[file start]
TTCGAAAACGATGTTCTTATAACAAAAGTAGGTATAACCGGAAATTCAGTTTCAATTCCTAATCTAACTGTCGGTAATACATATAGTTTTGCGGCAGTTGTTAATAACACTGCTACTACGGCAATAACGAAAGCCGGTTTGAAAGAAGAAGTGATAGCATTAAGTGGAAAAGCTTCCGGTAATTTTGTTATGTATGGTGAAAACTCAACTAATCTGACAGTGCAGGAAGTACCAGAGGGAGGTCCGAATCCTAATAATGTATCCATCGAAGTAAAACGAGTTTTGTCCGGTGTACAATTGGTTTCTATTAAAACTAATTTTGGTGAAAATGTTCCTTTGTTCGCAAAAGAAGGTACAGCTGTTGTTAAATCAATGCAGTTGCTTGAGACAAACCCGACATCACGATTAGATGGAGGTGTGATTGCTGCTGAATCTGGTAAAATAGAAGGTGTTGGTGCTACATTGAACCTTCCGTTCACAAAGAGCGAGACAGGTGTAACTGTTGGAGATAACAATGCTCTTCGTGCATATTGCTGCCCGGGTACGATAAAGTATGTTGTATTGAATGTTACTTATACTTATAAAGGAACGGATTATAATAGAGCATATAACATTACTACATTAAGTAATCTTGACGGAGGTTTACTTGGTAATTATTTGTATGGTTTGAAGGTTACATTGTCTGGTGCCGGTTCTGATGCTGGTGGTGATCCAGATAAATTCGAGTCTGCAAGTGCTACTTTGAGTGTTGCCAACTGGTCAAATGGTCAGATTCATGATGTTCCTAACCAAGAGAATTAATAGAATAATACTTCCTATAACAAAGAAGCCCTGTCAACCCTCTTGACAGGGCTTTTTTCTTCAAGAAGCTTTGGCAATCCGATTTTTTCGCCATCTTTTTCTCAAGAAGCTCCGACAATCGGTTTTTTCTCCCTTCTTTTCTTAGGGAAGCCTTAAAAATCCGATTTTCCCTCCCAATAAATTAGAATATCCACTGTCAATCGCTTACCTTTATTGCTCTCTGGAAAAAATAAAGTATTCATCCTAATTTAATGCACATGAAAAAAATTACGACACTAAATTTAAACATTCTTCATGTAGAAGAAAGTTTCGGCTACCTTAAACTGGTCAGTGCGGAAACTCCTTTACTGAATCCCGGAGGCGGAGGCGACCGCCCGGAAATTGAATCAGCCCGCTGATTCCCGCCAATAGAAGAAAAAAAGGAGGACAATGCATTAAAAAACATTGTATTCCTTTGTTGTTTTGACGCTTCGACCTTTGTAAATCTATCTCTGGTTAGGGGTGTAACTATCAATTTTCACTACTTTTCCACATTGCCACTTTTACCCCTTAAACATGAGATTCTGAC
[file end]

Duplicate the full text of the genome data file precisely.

TTCGAAAACGATGTTCTTATAACAAAAGTAGGTATAACCGGAAATTCAGTTTCAATTCCTAATCTAACTGTCGGTAATACATATAGTTTTGCGGCAGTTGTTAATAACACTGCTACTACGGCAATAACGAAAGCCGGTTTGAAAGAAGAAGTGATAGCATTAAGTGGAAAAGCTTCCGGTAATTTTGTTATGTATGGTGAAAACTCAACTAATCTGACAGTGCAGGAAGTACCAGAGGGAGGTCCGAATCCTAATAATGTATCCATCGAAGTAAAACGAGTTTTGTCCGGTGTACAATTGGTTTCTATTAAAACTAATTTTGGTGAAAATGTTCCTTTGTTCGCAAAAGAAGGTACAGCTGTTGTTAAATCAATGCAGTTGCTTGAGACAAACCCGACATCACGATTAGATGGAGGTGTGATTGCTGCTGAATCTGGTAAAATAGAAGGTGTTGGTGCTACATTGAACCTTCCGTTCACAAAGAGCGAGACAGGTGTAACTGTTGGAGATAACAATGCTCTTCGTGCATATTGCTGCCCGGGTACGATAAAGTATGTTGTATTGAATGTTACTTATACTTATAAAGGAACGGATTATAATAGAGCATATAACATTACTACATTAAGTAATCTTGACGGAGGTTTACTTGGTAATTATTTGTATGGTTTGAAGGTTACATTGTCTGGTGCCGGTTCTGATGCTGGTGGTGATCCAGATAAATTCGAGTCTGCAAGTGCTACTTTGAGTGTTGCCAACTGGTCAAATGGTCAGATTCATGATGTTCCTAACCAAGAGAATTAATAGAATAATACTTCCTATAACAAAGAAGCCCTGTCAACCCTCTTGACAGGGCTTTTTTCTTCAAGAAGCTTTGGCAATCCGATTTTTTCGCCATCTTTTTCTCAAGAAGCTCCGACAATCGGTTTTTTCTCCCTTCTTTTCTTAGGGAAGCCTTAAAAATCCGATTTTCCCTCCCAATAAATTAGAATATCCACTGTCAATCGCTTACCTTTATTGCTCTCTGGAAAAAATAAAGTATTCATCCTAATTTAATGCACATGAAAAAAATTACGACACTAAATTTAAACATTCTTCATGTAGAAGAAAGTTTCGGCTACCTTAAACTGGTCAGTGCGGAAACTCCTTTACTGAATCCCGGAGGCGGAGGCGACCGCCCGGAAATTGAATCAGCCCGCTGATTCCCGCCAATAGAAGAAAAAAAGGAGGACAATGCATTAAAAAACATTGTATTCCTTTGTTGTTTTGACGCTTCGACCTTTGTAAATCTATCTCTGGTTAGGGGTGTAACTATCAATTTTCACTACTTTTCCACATTGCCACTTTTACCCCTTAAACATGAGATTCTGAC